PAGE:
Some customers noticed muddy water in the system when the outage occurred because the water from the Breichner plant was pumped further into the city than usual, he said.
The water was discolored because of turbulence created by water changing direction from easterly to westerly, Walzl said.
In the past two days, nearly 19,000 customers in the electric company's service areas in Maryland, Pennsylvania, West Virginia and Virginia have been without power - some for as short as 10 minutes and others as long as four hours, Teahan said.
About 940 customers near Huyetts Crossroads, the intersection of U.S. 40 and Md. 63, lost power around 11 a.m. It was restored at 1:30 p.m., Teahan said.
In Williamsport and Clear Spring, 1,400 customers were without power from 12:15 p.m. to 3:30 p.m., Teahan said.
"The only thing we can conclude is that the high winds blew something into the lines" like a tree branch, or that the lines blew together, Teahan said.
About 1,800 customers in Pennsylvania's Franklin and Fulton counties lost electricity for a short time on Tuesday, she said.
In Cumberland, Md., about 1,100 customers didn't have power for about an hour Wednesday morning, Teahan said.
Seven Antietam Cable customers near Clear Spring reported losing their cable television service, a company spokeswoman said. The wind was to blame for the outage, she said.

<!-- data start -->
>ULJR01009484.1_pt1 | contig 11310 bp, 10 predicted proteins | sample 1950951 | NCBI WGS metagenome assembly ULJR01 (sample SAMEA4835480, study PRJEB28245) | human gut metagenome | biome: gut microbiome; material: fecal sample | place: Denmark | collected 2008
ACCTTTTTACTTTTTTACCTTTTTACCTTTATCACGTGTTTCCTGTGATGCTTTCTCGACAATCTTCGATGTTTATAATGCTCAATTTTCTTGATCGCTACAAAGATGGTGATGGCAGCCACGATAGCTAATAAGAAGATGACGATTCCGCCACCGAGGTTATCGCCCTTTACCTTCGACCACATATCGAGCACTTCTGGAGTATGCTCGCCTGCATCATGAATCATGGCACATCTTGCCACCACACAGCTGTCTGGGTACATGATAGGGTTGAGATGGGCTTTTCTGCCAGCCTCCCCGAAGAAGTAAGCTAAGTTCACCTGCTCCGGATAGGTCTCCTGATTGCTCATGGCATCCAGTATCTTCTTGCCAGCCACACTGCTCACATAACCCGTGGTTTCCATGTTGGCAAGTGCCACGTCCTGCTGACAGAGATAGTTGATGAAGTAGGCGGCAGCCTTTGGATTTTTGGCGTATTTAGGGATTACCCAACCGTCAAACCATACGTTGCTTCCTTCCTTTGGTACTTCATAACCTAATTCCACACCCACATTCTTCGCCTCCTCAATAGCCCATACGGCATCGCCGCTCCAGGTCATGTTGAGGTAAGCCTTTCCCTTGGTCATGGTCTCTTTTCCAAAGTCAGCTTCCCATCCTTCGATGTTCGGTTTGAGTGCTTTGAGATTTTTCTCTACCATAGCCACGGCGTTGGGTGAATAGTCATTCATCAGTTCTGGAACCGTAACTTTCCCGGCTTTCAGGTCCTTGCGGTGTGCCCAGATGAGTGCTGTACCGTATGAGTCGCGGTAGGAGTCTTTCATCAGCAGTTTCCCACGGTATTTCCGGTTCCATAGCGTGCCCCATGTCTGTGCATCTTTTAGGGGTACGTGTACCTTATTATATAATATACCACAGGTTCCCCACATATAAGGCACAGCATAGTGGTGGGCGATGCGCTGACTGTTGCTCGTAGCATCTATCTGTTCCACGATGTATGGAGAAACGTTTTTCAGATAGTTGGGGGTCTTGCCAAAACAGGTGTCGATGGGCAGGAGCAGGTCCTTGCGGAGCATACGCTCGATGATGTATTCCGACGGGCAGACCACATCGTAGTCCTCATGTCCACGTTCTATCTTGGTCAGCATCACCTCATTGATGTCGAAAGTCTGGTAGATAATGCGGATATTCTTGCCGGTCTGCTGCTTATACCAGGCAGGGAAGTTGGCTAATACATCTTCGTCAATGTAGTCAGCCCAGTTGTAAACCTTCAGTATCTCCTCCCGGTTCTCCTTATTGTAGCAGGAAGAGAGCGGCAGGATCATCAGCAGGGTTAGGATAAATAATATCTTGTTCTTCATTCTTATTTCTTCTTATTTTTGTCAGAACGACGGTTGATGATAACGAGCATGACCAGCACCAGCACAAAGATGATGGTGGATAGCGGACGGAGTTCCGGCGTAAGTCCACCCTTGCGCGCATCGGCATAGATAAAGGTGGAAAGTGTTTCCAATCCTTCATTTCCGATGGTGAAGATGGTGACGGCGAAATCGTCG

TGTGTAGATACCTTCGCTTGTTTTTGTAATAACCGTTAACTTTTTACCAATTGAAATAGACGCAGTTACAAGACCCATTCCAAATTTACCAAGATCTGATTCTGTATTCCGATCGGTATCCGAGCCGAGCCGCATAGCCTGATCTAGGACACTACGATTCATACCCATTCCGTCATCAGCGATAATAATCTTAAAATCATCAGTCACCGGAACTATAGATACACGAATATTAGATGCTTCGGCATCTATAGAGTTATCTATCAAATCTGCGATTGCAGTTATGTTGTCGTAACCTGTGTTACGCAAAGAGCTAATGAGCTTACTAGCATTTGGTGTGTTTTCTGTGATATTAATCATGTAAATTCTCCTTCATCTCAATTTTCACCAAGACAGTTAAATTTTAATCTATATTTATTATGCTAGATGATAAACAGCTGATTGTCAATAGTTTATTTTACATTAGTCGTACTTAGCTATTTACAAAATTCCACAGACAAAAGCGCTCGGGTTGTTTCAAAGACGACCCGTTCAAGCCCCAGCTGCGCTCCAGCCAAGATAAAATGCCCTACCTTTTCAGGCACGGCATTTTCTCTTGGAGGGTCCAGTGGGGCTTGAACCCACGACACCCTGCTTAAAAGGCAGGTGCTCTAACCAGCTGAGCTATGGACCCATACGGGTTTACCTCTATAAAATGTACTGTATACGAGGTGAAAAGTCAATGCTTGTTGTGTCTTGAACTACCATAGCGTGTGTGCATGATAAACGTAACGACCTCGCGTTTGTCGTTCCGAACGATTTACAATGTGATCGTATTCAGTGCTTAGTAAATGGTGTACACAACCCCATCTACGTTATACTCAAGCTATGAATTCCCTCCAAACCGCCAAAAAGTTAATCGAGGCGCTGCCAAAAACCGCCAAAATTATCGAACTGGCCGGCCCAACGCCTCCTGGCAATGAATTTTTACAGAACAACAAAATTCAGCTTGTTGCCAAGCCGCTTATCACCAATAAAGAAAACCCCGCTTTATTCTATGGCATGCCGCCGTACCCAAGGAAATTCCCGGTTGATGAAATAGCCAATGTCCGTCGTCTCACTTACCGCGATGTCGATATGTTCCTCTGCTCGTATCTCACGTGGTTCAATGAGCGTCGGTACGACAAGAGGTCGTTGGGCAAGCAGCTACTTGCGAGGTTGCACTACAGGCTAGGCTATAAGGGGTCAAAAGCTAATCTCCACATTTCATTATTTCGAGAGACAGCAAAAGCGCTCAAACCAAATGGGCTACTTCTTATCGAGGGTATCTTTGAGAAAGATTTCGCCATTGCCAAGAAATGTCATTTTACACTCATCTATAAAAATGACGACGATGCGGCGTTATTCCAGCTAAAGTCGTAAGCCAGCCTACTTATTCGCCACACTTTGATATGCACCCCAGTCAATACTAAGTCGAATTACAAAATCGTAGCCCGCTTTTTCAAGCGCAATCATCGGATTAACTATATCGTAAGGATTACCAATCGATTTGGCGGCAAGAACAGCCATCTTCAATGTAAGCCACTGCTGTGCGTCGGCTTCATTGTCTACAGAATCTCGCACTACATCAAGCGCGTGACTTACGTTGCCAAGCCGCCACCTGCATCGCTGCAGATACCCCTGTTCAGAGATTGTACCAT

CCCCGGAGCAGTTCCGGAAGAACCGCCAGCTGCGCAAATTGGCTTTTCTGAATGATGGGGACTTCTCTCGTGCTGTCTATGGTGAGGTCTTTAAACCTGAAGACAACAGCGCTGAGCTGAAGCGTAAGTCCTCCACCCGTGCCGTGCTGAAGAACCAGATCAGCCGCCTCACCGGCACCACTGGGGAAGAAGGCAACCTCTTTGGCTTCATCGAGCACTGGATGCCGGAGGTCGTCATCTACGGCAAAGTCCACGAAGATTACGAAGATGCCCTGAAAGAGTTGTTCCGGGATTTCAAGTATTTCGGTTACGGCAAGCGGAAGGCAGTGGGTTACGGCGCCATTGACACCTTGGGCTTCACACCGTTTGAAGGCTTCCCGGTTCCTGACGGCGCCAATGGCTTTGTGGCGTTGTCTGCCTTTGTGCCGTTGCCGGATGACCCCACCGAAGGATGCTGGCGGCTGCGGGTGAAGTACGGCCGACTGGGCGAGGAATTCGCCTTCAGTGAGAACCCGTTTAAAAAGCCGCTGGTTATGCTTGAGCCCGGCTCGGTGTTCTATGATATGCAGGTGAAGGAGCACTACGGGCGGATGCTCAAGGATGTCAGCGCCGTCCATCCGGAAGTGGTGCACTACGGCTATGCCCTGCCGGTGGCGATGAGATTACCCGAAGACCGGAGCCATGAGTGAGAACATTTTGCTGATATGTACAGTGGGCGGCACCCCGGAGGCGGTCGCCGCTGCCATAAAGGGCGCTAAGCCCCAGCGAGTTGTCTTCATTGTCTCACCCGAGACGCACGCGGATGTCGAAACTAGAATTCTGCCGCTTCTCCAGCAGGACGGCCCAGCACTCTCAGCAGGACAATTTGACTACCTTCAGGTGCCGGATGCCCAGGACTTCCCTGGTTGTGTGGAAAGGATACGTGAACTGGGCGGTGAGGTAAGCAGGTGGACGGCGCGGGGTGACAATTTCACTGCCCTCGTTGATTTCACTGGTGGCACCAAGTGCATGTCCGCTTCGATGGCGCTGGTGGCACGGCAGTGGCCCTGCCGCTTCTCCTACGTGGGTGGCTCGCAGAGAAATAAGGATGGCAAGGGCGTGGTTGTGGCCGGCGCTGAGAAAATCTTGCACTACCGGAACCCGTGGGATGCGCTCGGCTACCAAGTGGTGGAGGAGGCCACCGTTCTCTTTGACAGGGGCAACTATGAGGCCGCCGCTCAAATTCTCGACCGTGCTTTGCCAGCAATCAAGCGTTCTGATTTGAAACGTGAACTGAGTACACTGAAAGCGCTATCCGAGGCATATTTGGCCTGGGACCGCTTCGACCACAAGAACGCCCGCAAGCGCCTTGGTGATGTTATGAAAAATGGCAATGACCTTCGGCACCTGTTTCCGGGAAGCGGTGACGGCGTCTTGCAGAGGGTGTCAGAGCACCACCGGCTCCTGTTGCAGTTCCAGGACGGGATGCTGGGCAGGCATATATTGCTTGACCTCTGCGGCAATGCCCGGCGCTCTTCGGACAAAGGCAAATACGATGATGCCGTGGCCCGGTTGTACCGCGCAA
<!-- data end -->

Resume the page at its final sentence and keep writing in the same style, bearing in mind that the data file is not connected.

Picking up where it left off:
The service was restored in a short period of time, she said.
Wind gusts of up to 43 mph were recorded around noon Wednesday in Hagerstown, according to information provided by Hagerstown weather observer Greg Keefer.
For most of the day, a steady 11 mph wind blew, gusting at 26 mph, Keefer said.
By early today, winds were expected to diminish to less than 10 mph, according to meteorologists at the National Weather Service in Sterling, Va.
Temperatures today are expected to reach into the mid- to upper 50s under mostly sunny skies.
Rain showers are likely on Friday with temperatures staying in the mid- to upper 50s, according to the National Weather Service.
Staff Writer Julie E. Greene contributed to this story.